Maria Povoa made a tw**t that (via reader Grania Spingies) led me to a delightful recording of A.A. Milne reading a chapter from his book Winnie the Pooh. Here’s the tw**t:
Here’s the introduction to the five-minute video from Brain Pickings, written by Popova:
On February 13, 1924, Punch magazine published a short poem titled “Teddy Bear” by Alan Alexander Milne, one of the magazine’s editors and a frequent contributor. The poem, inspired by the stuffed teddy bear so dearly beloved by Milne’s four-year-old son Christopher Robin, was included in Milne’s collection of children’s verses,When We Were Very Young, illustrated by Punchstaff cartoonist E. H. Shepard and published later that year. But the bear’s very first appearance inPunch was the birth of Winnie-the-Pooh, which Milne released two years later and which went on to become one of the most timeless children’s books ever written.
In the summer of 1929, the Dominion Gramophone Company set out to capture prominent British authors reading from their work. In this rare recording, Milne reads the third chapter of his classic, “In Which Pooh and Piglet Go Hunting and Nearly Catch a Woozle,” made all the more delightful by his enchantingly melodic voice — please enjoy:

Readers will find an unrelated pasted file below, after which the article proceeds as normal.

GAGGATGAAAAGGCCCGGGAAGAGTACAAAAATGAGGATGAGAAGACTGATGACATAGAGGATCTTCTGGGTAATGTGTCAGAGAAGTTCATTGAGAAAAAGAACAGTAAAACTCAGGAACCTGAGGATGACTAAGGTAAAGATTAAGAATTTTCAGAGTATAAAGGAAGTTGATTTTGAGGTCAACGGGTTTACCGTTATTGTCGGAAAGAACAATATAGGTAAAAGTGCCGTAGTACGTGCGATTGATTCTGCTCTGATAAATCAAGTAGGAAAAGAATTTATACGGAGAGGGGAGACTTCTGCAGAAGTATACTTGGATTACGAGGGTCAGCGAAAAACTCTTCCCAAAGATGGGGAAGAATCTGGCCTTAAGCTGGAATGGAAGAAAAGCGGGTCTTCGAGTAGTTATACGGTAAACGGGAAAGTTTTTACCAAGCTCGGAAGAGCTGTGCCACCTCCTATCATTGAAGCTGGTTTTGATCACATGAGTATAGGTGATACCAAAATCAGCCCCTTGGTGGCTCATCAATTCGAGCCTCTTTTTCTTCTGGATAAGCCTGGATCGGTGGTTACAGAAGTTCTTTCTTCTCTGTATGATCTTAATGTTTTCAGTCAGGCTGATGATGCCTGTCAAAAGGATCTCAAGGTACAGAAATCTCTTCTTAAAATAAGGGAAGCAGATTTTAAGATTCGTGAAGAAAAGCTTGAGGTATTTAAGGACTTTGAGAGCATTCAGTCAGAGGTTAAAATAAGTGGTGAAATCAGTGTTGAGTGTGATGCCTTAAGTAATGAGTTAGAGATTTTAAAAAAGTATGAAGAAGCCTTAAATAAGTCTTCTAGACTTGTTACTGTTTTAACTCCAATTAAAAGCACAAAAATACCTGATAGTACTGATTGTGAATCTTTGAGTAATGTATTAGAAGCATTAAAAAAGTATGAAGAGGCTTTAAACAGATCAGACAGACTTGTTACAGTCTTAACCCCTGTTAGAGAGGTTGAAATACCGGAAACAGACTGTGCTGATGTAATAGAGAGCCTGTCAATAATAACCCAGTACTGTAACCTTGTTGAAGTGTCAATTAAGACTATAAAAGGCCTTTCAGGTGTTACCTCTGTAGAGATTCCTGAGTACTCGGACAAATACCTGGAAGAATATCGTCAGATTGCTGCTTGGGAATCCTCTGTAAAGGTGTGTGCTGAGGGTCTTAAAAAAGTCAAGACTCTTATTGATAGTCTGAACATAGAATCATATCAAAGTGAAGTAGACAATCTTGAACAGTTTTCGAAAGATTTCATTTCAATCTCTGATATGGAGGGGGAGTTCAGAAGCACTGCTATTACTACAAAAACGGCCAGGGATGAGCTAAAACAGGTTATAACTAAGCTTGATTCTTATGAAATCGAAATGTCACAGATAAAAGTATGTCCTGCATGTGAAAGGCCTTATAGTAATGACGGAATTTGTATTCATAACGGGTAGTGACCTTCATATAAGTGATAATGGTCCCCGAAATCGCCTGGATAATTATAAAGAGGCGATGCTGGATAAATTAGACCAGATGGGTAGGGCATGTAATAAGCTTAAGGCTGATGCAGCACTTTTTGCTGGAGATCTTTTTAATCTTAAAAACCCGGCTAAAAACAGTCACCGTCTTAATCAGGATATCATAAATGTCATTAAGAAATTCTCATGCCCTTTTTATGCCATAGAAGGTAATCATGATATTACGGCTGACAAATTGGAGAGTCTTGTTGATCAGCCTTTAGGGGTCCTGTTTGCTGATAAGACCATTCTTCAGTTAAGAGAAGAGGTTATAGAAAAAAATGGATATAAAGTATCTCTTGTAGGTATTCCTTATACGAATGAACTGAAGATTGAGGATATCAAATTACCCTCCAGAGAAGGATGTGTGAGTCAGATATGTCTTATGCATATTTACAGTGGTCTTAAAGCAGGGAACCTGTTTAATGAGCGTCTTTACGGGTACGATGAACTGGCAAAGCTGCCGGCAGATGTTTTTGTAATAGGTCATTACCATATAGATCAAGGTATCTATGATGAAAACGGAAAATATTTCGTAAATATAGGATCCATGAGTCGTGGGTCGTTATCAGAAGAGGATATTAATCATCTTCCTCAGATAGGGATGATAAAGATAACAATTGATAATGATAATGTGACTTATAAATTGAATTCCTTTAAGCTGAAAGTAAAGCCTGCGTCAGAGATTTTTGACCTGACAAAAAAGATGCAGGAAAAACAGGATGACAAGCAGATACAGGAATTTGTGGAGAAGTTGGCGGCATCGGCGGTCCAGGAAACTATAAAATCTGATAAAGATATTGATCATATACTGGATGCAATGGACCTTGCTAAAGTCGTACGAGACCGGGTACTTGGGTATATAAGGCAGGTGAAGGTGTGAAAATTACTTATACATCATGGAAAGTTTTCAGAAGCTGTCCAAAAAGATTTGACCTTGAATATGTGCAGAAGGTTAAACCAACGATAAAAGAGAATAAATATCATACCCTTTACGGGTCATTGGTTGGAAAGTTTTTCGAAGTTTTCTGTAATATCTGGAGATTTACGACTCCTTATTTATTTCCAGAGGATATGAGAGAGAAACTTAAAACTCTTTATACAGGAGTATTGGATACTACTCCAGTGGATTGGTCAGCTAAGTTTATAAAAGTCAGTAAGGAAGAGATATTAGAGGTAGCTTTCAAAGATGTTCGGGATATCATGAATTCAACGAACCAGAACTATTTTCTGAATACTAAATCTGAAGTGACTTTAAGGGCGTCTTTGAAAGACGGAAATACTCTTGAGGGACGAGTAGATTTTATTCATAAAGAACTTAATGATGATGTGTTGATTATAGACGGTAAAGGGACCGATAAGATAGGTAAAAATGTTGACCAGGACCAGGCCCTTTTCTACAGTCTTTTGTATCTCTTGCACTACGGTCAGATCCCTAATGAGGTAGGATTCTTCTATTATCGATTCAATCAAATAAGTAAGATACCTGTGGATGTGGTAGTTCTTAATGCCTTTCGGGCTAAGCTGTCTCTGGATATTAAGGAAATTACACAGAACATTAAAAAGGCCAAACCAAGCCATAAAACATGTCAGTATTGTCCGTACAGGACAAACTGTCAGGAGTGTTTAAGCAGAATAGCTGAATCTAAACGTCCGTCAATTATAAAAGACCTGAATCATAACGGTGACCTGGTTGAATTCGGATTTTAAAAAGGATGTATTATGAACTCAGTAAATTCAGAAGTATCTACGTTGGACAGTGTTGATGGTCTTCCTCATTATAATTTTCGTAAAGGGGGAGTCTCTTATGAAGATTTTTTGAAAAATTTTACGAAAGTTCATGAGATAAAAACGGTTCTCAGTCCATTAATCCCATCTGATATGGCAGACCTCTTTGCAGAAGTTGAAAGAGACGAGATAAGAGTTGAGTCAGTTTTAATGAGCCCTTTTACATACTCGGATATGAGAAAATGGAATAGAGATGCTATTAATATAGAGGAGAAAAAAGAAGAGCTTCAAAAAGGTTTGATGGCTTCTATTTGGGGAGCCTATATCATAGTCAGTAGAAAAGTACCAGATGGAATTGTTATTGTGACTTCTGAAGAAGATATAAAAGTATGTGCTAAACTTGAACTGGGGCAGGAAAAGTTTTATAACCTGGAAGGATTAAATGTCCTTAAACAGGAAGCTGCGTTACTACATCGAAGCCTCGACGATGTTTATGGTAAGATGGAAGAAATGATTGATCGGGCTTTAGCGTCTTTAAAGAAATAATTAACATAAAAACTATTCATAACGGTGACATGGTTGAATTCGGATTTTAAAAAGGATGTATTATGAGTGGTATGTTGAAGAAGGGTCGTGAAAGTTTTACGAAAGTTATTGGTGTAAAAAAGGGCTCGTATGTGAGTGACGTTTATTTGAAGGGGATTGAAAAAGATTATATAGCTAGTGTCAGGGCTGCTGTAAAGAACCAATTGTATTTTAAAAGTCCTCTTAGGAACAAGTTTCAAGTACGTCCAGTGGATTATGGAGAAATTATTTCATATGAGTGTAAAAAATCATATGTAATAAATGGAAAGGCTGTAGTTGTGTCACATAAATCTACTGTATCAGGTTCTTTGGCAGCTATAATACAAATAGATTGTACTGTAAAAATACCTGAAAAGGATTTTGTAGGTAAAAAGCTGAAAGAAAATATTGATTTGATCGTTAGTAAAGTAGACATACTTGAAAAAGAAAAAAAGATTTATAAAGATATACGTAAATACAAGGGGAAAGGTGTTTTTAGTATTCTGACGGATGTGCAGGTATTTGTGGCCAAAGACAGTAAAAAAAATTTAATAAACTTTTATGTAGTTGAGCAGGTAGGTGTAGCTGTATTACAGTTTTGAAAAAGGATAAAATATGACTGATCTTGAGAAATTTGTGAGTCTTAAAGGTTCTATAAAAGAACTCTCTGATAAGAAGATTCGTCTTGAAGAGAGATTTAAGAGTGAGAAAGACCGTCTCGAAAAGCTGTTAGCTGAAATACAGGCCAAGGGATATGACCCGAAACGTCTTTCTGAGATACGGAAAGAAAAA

I did enjoy! Click on the screenshot below to go to the recording, then click on the SoundCloud box:
I love Winnie the Pooh. I had all the Milne books, bought for me in England when I was five, and I can still recite “Now we are six” by heart. And I used to play Poohsticks in the Potomac River.
When I’m happy, I sometimes see myself as the bouncy Tigger:
But more often as the dolorous and depressive Eeyore:
I hope parents still buy these books for their kids; they’re surely timeless. Piglet! Owl! Kanga and Roo!